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Cargill energy closures signal focus on competitive markets

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[March 28, 2014]  By Tom Polansek

CHICAGO (Reuters)  Cargill Inc <CARG.UL> has shifted its focus in the energy sector with its exit from coal and European power and gas markets, confirming a commitment to areas where it can be more competitive.

The 149-year-old company is shutting its power and gas trading desks in Europe 14 years after establishing the business in Geneva, becoming the first traditional commodities firm to step away from a sector hard-hit by falling margins.

Cargill said all of the closures were unrelated to losses in U.S. energy markets, which one report put at more than $100 million.

The closures follow just six months after new chief executive David MacLennan stressed plans to expand Cargill's energy business to include more physical trade.

"It is likely that Cargill has made these changes to help optimize the overall profitability of its broad global portfolio of businesses," said Judi Rossetti, a senior director for Fitch Ratings.

One of the world's largest privately held corporations and biggest commodities firms, Cargill is best known as a top grains trader. Its revenue of $136.7 billion for fiscal 2013 would have placed it No. 10 on the Fortune 500 list of publicly held companies.

Investors will watch to see whether other trading firms follow the energy strategy of Cargill, which also has closed its carbon emissions trading and renewable energy businesses.

"We are making these decisions in order to focus our resources where we can be most successful for our customers and for Cargill," spokesman Pete Stoddart said.

Separately, Cargill said on Thursday that it will form a joint sugar trading business with Brazil's Copersucar that is likely to be the world's largest.

MacLennan said in September that he believed the company's greatest opportunities for growth were in Brazil.

Traders said they expected the 23-year company veteran to move employees and resources from the coal and European power and gas businesses to other segments of Cargill's energy operations.

Cargill may be "cleaning up parts of their energy trading that aren't working" in preparation to move ahead with MacLennan's strategy to expand in physical energy trading, said Ken Morrison, a trader who worked for Cargill for 27 years.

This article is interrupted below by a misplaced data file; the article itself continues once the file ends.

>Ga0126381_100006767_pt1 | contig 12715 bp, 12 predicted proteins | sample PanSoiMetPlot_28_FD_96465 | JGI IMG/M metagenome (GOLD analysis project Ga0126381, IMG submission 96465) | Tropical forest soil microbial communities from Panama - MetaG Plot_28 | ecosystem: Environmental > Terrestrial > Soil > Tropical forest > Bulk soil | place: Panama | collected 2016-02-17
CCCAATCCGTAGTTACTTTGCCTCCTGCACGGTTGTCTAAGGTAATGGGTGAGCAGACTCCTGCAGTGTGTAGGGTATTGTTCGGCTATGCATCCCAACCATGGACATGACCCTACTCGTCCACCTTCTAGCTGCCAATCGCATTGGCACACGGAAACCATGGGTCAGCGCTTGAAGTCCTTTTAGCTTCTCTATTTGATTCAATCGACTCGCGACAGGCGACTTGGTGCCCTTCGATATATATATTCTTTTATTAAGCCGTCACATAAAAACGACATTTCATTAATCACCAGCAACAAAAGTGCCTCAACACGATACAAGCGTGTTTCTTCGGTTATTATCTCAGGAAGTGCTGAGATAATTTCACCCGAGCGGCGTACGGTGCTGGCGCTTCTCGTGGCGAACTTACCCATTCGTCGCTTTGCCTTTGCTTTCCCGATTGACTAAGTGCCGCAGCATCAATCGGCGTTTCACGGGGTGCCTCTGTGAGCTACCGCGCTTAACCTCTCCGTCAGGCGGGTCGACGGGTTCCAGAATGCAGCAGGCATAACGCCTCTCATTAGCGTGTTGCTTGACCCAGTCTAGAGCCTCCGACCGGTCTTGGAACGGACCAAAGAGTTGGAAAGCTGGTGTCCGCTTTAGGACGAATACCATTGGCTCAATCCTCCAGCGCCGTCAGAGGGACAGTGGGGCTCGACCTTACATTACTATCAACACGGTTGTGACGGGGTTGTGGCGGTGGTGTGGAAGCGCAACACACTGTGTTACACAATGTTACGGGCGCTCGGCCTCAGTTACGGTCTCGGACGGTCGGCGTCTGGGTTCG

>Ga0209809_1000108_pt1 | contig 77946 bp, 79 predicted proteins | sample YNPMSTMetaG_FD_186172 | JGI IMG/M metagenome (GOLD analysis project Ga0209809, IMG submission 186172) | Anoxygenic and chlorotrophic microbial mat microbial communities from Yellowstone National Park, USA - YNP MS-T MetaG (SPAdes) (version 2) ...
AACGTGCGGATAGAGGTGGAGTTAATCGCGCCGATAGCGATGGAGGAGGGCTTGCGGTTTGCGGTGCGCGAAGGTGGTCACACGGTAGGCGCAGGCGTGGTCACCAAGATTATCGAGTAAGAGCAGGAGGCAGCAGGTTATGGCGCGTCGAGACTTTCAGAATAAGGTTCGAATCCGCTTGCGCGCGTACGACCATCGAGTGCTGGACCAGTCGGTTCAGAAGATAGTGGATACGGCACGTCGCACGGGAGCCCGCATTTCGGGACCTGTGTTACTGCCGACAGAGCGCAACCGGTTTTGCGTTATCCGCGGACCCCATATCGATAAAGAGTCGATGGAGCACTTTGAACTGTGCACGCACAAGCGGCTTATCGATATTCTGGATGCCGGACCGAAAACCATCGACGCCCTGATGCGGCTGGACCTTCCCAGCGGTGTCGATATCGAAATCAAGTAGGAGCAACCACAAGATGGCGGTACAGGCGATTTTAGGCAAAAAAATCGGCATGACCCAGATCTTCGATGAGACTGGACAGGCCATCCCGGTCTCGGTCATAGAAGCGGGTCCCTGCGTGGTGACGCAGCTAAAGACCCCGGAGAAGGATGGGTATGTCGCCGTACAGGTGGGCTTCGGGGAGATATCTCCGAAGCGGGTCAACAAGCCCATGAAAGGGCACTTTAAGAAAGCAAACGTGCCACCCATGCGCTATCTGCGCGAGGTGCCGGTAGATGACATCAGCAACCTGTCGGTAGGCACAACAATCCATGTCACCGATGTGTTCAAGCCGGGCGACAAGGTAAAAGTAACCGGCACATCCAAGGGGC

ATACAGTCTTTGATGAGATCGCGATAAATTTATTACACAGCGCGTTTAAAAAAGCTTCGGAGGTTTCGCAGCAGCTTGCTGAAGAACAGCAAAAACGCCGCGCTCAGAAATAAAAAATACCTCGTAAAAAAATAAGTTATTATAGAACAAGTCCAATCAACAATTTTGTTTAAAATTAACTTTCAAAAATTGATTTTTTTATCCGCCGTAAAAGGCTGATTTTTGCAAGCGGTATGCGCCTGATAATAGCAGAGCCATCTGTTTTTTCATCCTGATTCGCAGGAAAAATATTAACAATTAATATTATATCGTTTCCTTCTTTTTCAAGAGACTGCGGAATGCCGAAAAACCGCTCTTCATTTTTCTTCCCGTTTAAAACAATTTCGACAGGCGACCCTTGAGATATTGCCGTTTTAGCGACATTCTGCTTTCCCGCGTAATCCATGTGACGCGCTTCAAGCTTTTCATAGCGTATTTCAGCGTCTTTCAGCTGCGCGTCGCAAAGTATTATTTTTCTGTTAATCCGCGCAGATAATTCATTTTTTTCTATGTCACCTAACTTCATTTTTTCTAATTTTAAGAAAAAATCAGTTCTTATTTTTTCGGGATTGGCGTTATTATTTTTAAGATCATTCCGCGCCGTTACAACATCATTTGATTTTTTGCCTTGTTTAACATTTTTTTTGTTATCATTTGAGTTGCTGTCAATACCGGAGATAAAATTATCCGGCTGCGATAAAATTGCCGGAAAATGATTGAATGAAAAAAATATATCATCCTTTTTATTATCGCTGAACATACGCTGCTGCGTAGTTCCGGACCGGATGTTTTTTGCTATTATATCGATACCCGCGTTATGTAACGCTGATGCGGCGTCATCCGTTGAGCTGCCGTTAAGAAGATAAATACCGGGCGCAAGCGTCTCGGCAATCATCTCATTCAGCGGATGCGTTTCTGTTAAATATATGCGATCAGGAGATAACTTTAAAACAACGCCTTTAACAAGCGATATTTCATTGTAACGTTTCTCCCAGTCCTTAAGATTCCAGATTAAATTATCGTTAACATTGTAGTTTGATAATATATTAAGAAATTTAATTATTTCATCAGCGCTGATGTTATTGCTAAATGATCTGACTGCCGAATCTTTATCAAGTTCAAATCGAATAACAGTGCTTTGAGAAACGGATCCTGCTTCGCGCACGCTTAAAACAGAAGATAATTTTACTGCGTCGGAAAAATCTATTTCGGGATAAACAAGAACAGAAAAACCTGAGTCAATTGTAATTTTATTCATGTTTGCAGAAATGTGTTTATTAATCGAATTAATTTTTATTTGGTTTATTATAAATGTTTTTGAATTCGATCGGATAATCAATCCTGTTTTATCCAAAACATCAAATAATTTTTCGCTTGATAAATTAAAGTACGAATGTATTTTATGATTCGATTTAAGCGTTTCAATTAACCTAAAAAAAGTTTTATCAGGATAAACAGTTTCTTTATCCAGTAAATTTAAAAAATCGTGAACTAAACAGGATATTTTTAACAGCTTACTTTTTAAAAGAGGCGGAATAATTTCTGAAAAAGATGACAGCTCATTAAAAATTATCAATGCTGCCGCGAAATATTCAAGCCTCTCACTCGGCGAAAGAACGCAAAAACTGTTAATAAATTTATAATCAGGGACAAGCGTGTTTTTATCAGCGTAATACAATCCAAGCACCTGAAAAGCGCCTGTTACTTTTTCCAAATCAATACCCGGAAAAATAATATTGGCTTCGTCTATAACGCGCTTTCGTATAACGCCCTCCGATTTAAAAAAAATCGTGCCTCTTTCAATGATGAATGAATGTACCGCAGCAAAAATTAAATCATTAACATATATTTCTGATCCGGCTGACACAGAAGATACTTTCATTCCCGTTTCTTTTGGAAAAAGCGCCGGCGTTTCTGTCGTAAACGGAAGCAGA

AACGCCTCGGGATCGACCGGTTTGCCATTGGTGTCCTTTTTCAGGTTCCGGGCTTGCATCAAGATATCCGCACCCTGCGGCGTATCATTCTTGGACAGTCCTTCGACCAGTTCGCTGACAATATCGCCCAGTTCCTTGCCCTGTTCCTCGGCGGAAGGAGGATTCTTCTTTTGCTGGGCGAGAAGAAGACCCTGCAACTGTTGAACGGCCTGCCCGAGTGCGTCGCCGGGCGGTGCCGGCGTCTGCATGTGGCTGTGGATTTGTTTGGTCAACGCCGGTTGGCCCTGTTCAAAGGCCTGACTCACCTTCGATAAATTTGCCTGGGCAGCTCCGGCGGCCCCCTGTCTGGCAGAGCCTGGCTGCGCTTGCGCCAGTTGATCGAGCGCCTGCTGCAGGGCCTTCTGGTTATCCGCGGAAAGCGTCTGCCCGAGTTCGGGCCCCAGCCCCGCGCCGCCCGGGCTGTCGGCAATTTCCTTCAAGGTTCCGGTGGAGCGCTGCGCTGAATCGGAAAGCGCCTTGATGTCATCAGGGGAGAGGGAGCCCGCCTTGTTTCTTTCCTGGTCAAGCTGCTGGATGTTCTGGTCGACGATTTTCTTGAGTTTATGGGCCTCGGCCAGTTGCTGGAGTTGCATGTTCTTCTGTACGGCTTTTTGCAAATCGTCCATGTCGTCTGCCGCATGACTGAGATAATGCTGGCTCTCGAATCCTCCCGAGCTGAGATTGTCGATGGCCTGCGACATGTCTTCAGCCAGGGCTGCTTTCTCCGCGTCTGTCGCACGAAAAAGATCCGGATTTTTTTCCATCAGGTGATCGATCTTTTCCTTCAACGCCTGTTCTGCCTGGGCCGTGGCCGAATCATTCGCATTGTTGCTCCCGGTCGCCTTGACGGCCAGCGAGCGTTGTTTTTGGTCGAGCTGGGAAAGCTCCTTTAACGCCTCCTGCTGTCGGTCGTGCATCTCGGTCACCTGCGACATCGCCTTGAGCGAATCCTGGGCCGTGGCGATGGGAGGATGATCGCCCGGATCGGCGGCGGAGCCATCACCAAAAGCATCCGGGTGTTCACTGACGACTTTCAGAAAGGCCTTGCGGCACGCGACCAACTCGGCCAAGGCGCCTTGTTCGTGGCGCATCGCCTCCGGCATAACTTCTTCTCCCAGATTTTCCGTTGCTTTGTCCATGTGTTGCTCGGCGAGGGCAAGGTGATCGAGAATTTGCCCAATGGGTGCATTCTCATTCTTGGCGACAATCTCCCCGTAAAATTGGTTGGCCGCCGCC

"Just drawing from the culture there, I'd be surprised if they were taking a U-turn so soon," he said, referring to MacLennan's plan to expand Cargill's physical presence.

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Fewer than 50 of Cargill's 140,000 employees will be affected by the closure of the energy desks, and many will be reassigned to other Cargill segments, according to the company. The company will continue trading in petroleum, petrochemicals, iron ore, steel, ocean freight and North American gas and power markets.

"Our understanding is there are some areas that they are probably not as competitive in as others," Standard & Poor's analyst Chris Johnson said about Cargill. "To the extent they exit certain businesses, it probably reflects that assessment."

Cargill's coal business was an active player across physical and financial markets, according to its website. In January, it reported earnings in the energy unit, which included trading in petroleum, coal, power and gas, had declined in the second quarter ended November 30.

A spokeswoman at the time said the energy business was "heavily dependent on trading and trading goes through different cycles of performance."

Cargill's agricultural rivals also have sought to shed underperforming assets, with Archers Daniels Midland Co <ADM.N> looking to sell its cocoa business and Bunge Ltd <BG.N> reviewing options for its Brazilian sugar operations. The companies, along with Louis Dreyfus Corp <LOUDR.UL>, make up a group of firms known as the "ABCD" that dominate global agricultural trading.

Global commodities traders may be realizing that they "can't do everything," said Philippe de Laperouse, director of HighQuest Partners' global food and agribusiness practice and a former Bunge executive.

"We see in all the commodity markets that volatilities are here to stay," he said. "Maybe there's a sense that in being able to manage that volatility, you can only do so much."

(Additional reporting by Christine Stebbins in Chicago; editing by Andrew Hay)

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